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‘Cajun ingenuity’: dry cleaner restores photos for museum

June 16, 2019 GMT

HOUMA, La. (AP) — Matt Porche knew from an early age that he was going to clean and restore clothing for a living.

Not until much later did he also take on the task of restoring history.

Porche, third-generation proprietor of Uneeda Cleaners in Houma, is lending a hand to the Regional Military Museum, which he serves as a member of its board of directors.

Specifically, Porche has lent his expertise and equipment in the cleaning business to a project dear to the heart of any modern museum: helping to restore and preserve old photographs.

“My heart is in the museum, it really is,” Porche said. “It just so happened to work out really well.”


Old photographs, even potentially valuable ones, are often discovered rolled up and left in less-than-ideal conditions for long-term life. After a few decades in an attic or storage unit, they dry out considerably, making unrolling them a risk for cracking or even disintegration.

Curators have found that a light application of steam usually helps, but few have access to large-scale steaming equipment, making the process long, laborious and inexact.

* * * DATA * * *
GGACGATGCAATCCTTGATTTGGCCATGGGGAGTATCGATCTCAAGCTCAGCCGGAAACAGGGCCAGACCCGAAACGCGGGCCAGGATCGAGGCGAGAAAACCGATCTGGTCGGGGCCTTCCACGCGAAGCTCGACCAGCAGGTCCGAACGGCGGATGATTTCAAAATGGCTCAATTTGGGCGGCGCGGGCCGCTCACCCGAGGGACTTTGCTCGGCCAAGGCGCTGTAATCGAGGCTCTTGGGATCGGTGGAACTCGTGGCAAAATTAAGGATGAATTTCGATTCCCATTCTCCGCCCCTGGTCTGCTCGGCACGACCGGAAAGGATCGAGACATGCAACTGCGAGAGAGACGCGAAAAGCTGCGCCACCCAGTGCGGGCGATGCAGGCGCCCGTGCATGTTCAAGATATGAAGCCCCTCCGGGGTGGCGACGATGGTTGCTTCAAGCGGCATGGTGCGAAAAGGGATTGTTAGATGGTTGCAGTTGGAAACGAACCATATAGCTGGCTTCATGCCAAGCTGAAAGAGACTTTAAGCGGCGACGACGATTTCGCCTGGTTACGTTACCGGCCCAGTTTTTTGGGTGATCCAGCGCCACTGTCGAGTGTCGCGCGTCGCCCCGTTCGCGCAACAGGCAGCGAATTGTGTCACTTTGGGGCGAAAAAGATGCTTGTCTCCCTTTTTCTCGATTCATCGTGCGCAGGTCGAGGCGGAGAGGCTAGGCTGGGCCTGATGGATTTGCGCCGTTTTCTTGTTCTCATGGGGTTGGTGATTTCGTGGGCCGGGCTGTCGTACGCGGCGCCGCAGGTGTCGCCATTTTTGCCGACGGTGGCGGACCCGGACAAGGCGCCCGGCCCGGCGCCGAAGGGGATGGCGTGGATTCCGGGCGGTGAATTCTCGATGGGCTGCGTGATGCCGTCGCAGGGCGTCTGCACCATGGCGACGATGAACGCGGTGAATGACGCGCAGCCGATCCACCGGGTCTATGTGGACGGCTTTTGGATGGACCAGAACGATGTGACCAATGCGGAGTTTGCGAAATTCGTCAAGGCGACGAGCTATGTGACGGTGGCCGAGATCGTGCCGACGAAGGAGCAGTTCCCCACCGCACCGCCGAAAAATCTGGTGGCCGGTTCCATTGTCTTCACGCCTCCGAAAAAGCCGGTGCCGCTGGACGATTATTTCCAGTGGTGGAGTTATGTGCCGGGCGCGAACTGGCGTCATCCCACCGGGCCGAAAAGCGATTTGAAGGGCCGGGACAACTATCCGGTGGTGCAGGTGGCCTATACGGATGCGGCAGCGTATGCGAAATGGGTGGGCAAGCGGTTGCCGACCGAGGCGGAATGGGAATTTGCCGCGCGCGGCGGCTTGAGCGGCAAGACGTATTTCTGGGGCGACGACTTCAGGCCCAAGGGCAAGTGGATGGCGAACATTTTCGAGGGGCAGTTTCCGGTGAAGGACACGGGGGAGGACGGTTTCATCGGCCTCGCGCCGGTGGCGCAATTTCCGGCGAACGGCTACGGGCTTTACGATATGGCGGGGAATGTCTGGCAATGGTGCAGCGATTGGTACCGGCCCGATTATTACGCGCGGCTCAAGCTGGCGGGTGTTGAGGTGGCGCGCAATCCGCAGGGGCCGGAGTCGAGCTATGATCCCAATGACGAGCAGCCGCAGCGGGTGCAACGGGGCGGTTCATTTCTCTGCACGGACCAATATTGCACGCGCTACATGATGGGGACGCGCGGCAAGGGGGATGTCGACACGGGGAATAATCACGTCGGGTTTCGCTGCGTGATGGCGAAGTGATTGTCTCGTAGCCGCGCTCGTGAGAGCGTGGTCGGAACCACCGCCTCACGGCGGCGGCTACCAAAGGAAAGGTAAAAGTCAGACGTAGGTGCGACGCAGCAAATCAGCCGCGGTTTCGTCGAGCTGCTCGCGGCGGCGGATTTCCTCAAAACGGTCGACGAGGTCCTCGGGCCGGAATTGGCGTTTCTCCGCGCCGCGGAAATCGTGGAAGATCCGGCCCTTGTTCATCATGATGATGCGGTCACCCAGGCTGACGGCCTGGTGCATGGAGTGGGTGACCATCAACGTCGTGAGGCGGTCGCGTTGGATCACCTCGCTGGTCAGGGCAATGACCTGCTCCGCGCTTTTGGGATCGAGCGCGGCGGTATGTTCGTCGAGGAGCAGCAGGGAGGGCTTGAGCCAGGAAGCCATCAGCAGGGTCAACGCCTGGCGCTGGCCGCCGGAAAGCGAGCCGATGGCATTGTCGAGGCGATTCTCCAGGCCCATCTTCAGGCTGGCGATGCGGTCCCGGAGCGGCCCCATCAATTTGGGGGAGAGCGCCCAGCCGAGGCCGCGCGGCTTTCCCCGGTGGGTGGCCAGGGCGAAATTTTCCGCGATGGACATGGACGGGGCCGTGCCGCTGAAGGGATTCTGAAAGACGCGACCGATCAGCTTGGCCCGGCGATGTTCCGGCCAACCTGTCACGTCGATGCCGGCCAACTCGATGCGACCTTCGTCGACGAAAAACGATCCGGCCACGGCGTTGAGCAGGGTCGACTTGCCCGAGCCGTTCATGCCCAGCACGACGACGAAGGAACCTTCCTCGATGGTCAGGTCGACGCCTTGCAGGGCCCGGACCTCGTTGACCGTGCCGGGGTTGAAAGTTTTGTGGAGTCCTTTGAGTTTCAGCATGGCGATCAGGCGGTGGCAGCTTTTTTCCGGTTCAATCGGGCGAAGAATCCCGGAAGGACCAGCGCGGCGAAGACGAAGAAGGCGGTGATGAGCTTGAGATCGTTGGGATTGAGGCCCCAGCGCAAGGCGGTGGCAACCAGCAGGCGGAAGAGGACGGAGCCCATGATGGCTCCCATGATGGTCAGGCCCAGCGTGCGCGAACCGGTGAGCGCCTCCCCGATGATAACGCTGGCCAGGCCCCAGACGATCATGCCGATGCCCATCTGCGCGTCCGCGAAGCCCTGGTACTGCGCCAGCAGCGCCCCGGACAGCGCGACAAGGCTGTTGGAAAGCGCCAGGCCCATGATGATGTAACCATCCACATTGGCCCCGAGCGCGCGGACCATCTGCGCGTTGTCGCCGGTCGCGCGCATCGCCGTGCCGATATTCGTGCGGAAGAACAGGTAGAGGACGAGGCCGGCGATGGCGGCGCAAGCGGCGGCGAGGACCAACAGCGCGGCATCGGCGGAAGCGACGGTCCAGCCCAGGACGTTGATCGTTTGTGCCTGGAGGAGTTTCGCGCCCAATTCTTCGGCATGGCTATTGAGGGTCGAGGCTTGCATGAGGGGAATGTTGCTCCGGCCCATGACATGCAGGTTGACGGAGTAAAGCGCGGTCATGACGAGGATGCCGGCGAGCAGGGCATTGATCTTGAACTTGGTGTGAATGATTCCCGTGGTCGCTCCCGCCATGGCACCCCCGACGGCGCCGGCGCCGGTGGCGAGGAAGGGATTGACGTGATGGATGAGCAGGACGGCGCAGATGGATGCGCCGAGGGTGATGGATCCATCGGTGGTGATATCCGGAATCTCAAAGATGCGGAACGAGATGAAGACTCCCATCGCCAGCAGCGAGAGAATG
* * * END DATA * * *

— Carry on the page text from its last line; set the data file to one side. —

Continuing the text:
Porche got an idea from a similar process he saw at the Smithsonian Institution in Washington during a trip there for a dry-cleaning seminar years ago. The presses it used to restore old uniforms were also used to restore photos.

While most of the business relies on modern, mechanized, computerized equipment, it is an old, reliable manual steam press, one his grandfather bought, that Porche thought to try. He suggested it to Jane Thomas, the museum’s chief archivist.

“I told Miss Jane that I had this old machine back at the shop that would work perfectly for this,” he said. “It’s got a 42-inch board on it, it’s manual so you can control the steam, you’ve got a vacuum on the opposite side so if you want to cool it off and suck the steam out of it really quickly, you can do that.”

In the few weeks of this project, three batches of old military photographs have been successfully unrolled and made useful for historical purposes.

“Normally, it would take you a day or two to do one picture,” Porche said. “This way you can do a couple dozen, probably, in the same amount of time.”

Porche attributes that success to “a little bit of teamwork, a little bit of Cajun ingenuity and a little bit of luck.”

But that Cajun ingenuity does not stop there. Porche said that he is working on fabricating a similar press dedicated solely for restoring old photographs, one that the museum, and perhaps even other museums, can keep on-site.

He has already heard from other museums around the country interested in exploring this new use of old technology.

“I would venture to say that there is nobody else in the country doing something stupid like this,” Porche said. “But it really works.”


Information from: The Courier, http://www.houmatoday.com